We Get It

November 4, 2011

Participation in high school sports, both nationally and in Michigan, increased in 2010-11 versus the year before.  It was the 22nd consecutive year of increases nationally, according to the National Federation of State High School Associations.

The National Federation also conducted a first-of-its-kind attendance survey that tells us in 2009-10 that there were more than a half billion spectators at high school sporting events across the country.  There were more than two and a half times as many fans attending high school basketball and football contests as attended college and professional contests combined in those sports.

We should be excited about our programs and encouraged by their historical popularity and continuing growth.  But clearly, we are not.  In fact, we are a discouraged bunch.

We are discouraged because, behind the good numbers that are reported, we see serious erosion – a subtle “slip-sliding away” of the principles and the popularity of school-based sports.  In spite of the good numbers, we sense that all is not well in educational athletics.

In many places athletic directors are losing their full-time dedicated positions, which are essential to oversee a program of high participation, large crowds, great emotion and some risk of injury.  In many places students are losing participation opportunities, which are essential components of a complete education necessary to prepare young people for the increasingly complicated and competitive world which they are about to enter.

We get it at the MHSAA.  We know what’s happening.  Not only do we get it, we also get the hundreds of calls from coaches who don’t have an athletic director available to answer their questions.  And we get the hundreds and hundreds of calls from parents and others who can find neither a coach nor an athletic director available to address their concerns or answer their questions.  Almost every time a school district dials down its oversight of the interscholastic athletic program, its constituents dial up the MHSAA to answer their questions and address their concerns.

Less money for and less oversight of school sports is a combination tailor-made for problems – for ineligible students and forfeits, for crowd control and sportsmanship problems, and for injuries; and in all cases, for the controversies that follow.  There are smarter places to make cuts in our schools and still turn out smart kids.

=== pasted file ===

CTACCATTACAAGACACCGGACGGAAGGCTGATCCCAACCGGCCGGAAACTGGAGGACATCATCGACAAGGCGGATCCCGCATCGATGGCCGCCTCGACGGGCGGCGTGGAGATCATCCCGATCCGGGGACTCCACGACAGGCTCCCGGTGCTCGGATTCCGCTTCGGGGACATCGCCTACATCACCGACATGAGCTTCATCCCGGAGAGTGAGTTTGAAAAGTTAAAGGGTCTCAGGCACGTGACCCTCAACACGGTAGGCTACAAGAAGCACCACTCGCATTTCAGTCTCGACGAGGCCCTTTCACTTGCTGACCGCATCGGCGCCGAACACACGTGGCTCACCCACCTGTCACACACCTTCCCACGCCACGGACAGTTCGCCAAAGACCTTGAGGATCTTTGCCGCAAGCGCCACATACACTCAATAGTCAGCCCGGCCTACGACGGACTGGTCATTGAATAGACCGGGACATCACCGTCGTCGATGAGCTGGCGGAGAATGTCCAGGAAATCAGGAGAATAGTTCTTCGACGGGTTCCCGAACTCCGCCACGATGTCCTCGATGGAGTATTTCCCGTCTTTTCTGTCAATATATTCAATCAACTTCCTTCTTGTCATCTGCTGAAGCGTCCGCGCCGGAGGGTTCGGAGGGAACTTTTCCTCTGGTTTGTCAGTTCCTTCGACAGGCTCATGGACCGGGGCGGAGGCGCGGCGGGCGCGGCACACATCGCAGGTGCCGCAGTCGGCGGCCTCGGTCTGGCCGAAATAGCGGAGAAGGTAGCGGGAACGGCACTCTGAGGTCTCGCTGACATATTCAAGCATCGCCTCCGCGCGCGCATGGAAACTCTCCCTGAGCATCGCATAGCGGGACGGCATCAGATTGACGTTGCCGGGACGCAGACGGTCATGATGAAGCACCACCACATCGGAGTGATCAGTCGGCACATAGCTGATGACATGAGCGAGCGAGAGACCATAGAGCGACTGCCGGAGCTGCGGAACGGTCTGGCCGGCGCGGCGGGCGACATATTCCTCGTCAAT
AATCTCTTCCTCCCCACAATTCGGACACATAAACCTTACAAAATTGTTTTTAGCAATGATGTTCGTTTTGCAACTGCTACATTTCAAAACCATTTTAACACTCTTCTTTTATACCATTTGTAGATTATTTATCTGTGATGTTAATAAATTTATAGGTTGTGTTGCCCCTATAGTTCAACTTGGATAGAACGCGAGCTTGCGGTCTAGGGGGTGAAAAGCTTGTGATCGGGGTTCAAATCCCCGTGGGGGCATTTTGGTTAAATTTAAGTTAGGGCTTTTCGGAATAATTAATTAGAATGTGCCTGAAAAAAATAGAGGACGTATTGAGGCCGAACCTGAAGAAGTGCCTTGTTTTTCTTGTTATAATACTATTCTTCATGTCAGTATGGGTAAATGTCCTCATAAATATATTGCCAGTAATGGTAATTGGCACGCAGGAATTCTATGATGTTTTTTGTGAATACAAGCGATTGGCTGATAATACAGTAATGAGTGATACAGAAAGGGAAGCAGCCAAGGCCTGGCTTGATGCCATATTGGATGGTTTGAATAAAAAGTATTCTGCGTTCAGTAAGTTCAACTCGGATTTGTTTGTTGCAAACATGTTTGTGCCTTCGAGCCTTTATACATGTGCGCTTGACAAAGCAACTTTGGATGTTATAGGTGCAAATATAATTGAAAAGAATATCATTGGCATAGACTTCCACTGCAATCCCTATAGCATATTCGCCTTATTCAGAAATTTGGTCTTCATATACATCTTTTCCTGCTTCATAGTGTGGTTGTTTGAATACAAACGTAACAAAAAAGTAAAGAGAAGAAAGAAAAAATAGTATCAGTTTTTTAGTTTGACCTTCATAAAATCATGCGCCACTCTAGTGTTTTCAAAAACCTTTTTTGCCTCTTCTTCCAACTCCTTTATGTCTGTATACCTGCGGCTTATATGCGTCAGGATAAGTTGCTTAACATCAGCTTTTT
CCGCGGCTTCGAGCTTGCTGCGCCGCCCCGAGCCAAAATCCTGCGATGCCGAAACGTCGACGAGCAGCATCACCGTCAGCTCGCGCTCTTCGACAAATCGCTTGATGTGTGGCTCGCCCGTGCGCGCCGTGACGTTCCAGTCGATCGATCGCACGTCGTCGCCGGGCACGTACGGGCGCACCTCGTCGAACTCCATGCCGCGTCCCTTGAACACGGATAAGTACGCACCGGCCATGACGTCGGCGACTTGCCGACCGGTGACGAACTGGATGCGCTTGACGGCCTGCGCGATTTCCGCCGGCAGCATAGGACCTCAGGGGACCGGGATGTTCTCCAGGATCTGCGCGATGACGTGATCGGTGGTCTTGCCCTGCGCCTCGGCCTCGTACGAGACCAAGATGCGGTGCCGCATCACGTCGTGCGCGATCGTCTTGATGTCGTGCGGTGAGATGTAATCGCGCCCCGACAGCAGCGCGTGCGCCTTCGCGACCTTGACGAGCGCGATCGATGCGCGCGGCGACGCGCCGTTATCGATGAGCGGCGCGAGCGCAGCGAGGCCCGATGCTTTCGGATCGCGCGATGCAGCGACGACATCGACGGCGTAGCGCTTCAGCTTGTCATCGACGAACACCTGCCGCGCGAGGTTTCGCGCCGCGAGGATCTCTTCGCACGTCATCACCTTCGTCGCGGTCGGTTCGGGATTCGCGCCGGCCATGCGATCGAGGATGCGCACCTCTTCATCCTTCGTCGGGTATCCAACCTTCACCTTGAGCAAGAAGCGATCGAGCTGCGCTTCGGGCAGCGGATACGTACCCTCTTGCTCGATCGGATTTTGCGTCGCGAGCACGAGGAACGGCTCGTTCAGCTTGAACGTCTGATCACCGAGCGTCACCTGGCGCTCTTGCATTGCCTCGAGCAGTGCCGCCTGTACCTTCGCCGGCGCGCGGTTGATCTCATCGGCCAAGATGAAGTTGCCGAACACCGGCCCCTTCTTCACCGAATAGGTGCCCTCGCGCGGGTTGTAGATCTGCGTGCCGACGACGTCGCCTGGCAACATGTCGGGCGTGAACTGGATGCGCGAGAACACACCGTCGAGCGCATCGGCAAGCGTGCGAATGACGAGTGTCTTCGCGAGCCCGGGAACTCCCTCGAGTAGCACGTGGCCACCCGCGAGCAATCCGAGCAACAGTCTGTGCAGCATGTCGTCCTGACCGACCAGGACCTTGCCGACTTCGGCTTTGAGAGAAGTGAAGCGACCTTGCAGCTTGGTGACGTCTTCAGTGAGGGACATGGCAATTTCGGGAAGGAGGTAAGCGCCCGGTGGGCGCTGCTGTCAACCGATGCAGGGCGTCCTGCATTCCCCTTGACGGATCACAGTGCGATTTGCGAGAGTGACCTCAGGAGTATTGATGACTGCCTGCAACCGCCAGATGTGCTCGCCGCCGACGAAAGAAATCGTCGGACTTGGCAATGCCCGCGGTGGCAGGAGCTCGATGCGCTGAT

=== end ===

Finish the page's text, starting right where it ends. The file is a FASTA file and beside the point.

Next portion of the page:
Cheering for Sportsmanship

July 31, 2018

(This blog first appeared on MHSAA.com on January 8, 2013.)

I try to start each new school year at the Michigan Interscholastic Press Association summer camp at Michigan State University. I talk briefly about who the MHSAA is and what it does; and then two or three dozen high school newspaper editors and writers ask me questions; and in doing so, they give me clues to what’s going on in our schools and what’s important to our students.

Several years ago, when I opened the session to questions, one young man asked: “Mr. Roberts, what’s your job?” I paused, and then said, “I guess I’m the head cheerleader for high school sports in Michigan.”

So then this precocious student asked: “Okay, what do you cheer for?”  With a briefer pause, this is some of what I said:

  • I cheer for sportsmanship that’s not merely good, but great.

  • I cheer for sportsmanship, not gamesmanship.

  • I cheer for playing by the rules, both the letter and the spirit.

  • I cheer for maximum effort to try to win each and every contest.

  • I don’t cheer for winning at any cost; I do cheer for learning at every opportunity.

  • I cheer for losing with grace and for winning with even greater grace, with humility and modesty.

  • I cheer for the lessons of victory and the even greater lessons of defeat.